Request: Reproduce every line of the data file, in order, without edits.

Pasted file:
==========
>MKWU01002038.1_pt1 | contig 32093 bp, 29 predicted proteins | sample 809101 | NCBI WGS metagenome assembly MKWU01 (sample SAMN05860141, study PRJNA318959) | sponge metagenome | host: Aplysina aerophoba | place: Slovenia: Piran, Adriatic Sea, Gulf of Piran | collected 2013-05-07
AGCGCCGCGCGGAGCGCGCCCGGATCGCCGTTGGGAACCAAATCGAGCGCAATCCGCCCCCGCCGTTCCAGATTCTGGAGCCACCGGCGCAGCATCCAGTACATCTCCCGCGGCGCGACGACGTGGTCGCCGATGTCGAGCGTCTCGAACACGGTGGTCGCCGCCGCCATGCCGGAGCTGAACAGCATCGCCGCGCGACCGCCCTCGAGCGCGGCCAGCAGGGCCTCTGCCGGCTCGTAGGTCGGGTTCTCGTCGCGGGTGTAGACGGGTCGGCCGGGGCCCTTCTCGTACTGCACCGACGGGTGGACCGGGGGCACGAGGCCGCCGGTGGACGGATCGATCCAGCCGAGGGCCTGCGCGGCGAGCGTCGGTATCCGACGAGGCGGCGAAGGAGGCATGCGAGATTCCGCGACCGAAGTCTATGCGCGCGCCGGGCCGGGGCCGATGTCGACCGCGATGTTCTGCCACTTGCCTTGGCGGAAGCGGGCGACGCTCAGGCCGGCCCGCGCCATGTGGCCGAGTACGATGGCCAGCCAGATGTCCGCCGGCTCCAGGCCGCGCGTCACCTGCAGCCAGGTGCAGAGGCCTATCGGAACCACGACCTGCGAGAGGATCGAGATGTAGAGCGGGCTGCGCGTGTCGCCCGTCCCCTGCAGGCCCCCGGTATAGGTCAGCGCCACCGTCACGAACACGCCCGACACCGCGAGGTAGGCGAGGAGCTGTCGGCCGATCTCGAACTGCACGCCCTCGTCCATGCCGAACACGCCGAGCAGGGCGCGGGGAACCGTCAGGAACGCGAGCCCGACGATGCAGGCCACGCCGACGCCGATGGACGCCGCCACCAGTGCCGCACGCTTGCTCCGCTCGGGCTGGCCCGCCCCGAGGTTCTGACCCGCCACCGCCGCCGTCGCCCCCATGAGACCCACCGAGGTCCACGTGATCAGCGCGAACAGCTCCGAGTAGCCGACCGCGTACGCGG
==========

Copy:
>MKWU01002038.1_pt1 | contig 32093 bp, 29 predicted proteins | sample 809101 | NCBI WGS metagenome assembly MKWU01 (sample SAMN05860141, study PRJNA318959) | sponge metagenome | host: Aplysina aerophoba | place: Slovenia: Piran, Adriatic Sea, Gulf of Piran | collected 2013-05-07
AGCGCCGCGCGGAGCGCGCCCGGATCGCCGTTGGGAACCAAATCGAGCGCAATCCGCCCCCGCCGTTCCAGATTCTGGAGCCACCGGCGCAGCATCCAGTACATCTCCCGCGGCGCGACGACGTGGTCGCCGATGTCGAGCGTCTCGAACACGGTGGTCGCCGCCGCCATGCCGGAGCTGAACAGCATCGCCGCGCGACCGCCCTCGAGCGCGGCCAGCAGGGCCTCTGCCGGCTCGTAGGTCGGGTTCTCGTCGCGGGTGTAGACGGGTCGGCCGGGGCCCTTCTCGTACTGCACCGACGGGTGGACCGGGGGCACGAGGCCGCCGGTGGACGGATCGATCCAGCCGAGGGCCTGCGCGGCGAGCGTCGGTATCCGACGAGGCGGCGAAGGAGGCATGCGAGATTCCGCGACCGAAGTCTATGCGCGCGCCGGGCCGGGGCCGATGTCGACCGCGATGTTCTGCCACTTGCCTTGGCGGAAGCGGGCGACGCTCAGGCCGGCCCGCGCCATGTGGCCGAGTACGATGGCCAGCCAGATGTCCGCCGGCTCCAGGCCGCGCGTCACCTGCAGCCAGGTGCAGAGGCCTATCGGAACCACGACCTGCGAGAGGATCGAGATGTAGAGCGGGCTGCGCGTGTCGCCCGTCCCCTGCAGGCCCCCGGTATAGGTCAGCGCCACCGTCACGAACACGCCCGACACCGCGAGGTAGGCGAGGAGCTGTCGGCCGATCTCGAACTGCACGCCCTCGTCCATGCCGAACACGCCGAGCAGGGCGCGGGGAACCGTCAGGAACGCGAGCCCGACGATGCAGGCCACGCCGACGCCGATGGACGCCGCCACCAGTGCCGCACGCTTGCTCCGCTCGGGCTGGCCCGCCCCGAGGTTCTGACCCGCCACCGCCGCCGTCGCCCCCATGAGACCCACCGAGGTCCACGTGATCAGCGCGAACAGCTCCGAGTAGCCGACCGCGTACGCGG